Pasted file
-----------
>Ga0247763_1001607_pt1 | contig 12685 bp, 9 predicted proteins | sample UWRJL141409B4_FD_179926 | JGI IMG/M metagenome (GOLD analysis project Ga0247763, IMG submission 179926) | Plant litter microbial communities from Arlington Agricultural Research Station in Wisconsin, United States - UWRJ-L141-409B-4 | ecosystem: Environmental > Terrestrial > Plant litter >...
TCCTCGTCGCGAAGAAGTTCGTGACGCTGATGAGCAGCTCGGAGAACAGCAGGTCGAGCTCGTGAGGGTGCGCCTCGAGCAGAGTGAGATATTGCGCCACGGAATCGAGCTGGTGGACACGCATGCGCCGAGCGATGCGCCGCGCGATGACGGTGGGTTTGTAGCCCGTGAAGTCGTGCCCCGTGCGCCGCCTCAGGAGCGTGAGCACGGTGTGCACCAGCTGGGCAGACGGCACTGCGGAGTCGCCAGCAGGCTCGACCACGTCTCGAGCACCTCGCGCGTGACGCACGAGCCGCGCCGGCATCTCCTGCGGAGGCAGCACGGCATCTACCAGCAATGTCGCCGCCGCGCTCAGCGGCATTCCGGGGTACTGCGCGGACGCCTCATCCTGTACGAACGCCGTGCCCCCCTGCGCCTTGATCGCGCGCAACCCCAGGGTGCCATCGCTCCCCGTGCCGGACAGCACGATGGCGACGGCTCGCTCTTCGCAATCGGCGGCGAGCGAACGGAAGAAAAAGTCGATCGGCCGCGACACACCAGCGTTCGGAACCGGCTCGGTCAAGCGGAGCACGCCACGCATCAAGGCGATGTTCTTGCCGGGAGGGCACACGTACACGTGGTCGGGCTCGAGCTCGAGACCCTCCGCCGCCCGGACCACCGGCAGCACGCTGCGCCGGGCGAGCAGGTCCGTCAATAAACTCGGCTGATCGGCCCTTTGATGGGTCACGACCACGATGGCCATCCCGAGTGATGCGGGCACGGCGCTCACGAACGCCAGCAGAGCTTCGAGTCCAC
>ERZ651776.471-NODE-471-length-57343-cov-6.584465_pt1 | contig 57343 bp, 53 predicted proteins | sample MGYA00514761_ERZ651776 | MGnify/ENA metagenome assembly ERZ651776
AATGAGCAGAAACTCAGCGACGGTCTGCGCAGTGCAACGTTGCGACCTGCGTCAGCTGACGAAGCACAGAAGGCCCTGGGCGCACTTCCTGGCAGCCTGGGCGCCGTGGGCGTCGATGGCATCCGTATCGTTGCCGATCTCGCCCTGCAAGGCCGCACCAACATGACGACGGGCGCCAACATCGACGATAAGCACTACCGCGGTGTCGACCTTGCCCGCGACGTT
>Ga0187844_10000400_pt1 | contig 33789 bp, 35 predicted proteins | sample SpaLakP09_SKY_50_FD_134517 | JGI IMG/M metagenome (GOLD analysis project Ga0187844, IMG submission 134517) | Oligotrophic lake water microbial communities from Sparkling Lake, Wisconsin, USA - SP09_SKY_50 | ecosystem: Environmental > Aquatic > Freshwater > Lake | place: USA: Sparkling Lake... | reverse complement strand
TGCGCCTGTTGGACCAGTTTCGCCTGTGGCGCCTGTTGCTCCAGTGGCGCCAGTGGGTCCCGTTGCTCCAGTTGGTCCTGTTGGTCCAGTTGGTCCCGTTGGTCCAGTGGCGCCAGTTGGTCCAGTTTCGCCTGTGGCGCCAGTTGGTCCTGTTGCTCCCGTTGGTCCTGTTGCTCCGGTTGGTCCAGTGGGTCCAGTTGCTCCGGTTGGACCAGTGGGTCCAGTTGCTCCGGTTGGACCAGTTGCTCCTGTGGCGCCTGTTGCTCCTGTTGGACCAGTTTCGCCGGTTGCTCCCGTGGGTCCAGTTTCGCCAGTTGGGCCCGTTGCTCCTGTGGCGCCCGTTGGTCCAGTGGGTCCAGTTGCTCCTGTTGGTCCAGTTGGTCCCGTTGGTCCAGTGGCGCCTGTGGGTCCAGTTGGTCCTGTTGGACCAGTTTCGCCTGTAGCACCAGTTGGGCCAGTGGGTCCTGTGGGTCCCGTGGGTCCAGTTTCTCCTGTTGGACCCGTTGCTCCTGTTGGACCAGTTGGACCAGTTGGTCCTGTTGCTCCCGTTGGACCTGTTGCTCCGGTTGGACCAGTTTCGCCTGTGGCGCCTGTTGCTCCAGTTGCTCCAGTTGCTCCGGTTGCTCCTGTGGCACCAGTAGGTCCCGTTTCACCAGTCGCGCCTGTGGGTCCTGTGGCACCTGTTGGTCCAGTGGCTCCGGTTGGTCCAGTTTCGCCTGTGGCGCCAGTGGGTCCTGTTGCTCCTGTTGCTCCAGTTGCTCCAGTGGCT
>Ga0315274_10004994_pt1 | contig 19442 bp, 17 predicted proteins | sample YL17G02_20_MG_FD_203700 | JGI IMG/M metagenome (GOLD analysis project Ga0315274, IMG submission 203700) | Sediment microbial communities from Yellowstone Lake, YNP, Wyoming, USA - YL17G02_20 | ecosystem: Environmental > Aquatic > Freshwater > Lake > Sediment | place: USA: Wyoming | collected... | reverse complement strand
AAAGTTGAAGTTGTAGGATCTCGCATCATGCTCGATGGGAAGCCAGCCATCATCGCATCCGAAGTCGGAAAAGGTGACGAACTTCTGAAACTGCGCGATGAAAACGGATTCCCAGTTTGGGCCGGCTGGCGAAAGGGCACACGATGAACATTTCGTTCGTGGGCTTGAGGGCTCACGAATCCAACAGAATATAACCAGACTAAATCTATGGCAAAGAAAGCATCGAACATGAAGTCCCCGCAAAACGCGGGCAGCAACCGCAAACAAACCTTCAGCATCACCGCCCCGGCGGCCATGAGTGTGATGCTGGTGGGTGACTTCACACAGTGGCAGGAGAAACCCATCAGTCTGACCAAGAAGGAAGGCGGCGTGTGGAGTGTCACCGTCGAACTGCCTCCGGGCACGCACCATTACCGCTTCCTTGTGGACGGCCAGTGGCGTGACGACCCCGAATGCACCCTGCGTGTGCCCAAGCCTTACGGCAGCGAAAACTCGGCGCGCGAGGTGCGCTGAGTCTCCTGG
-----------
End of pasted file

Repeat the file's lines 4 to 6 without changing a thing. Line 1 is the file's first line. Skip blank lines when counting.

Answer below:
AATGAGCAGAAACTCAGCGACGGTCTGCGCAGTGCAACGTTGCGACCTGCGTCAGCTGACGAAGCACAGAAGGCCCTGGGCGCACTTCCTGGCAGCCTGGGCGCCGTGGGCGTCGATGGCATCCGTATCGTTGCCGATCTCGCCCTGCAAGGCCGCACCAACATGACGACGGGCGCCAACATCGACGATAAGCACTACCGCGGTGTCGACCTTGCCCGCGACGTT
>Ga0187844_10000400_pt1 | contig 33789 bp, 35 predicted proteins | sample SpaLakP09_SKY_50_FD_134517 | JGI IMG/M metagenome (GOLD analysis project Ga0187844, IMG submission 134517) | Oligotrophic lake water microbial communities from Sparkling Lake, Wisconsin, USA - SP09_SKY_50 | ecosystem: Environmental > Aquatic > Freshwater > Lake | place: USA: Sparkling Lake... | reverse complement strand
TGCGCCTGTTGGACCAGTTTCGCCTGTGGCGCCTGTTGCTCCAGTGGCGCCAGTGGGTCCCGTTGCTCCAGTTGGTCCTGTTGGTCCAGTTGGTCCCGTTGGTCCAGTGGCGCCAGTTGGTCCAGTTTCGCCTGTGGCGCCAGTTGGTCCTGTTGCTCCCGTTGGTCCTGTTGCTCCGGTTGGTCCAGTGGGTCCAGTTGCTCCGGTTGGACCAGTGGGTCCAGTTGCTCCGGTTGGACCAGTTGCTCCTGTGGCGCCTGTTGCTCCTGTTGGACCAGTTTCGCCGGTTGCTCCCGTGGGTCCAGTTTCGCCAGTTGGGCCCGTTGCTCCTGTGGCGCCCGTTGGTCCAGTGGGTCCAGTTGCTCCTGTTGGTCCAGTTGGTCCCGTTGGTCCAGTGGCGCCTGTGGGTCCAGTTGGTCCTGTTGGACCAGTTTCGCCTGTAGCACCAGTTGGGCCAGTGGGTCCTGTGGGTCCCGTGGGTCCAGTTTCTCCTGTTGGACCCGTTGCTCCTGTTGGACCAGTTGGACCAGTTGGTCCTGTTGCTCCCGTTGGACCTGTTGCTCCGGTTGGACCAGTTTCGCCTGTGGCGCCTGTTGCTCCAGTTGCTCCAGTTGCTCCGGTTGCTCCTGTGGCACCAGTAGGTCCCGTTTCACCAGTCGCGCCTGTGGGTCCTGTGGCACCTGTTGGTCCAGTGGCTCCGGTTGGTCCAGTTTCGCCTGTGGCGCCAGTGGGTCCTGTTGCTCCTGTTGCTCCAGTTGCTCCAGTGGCT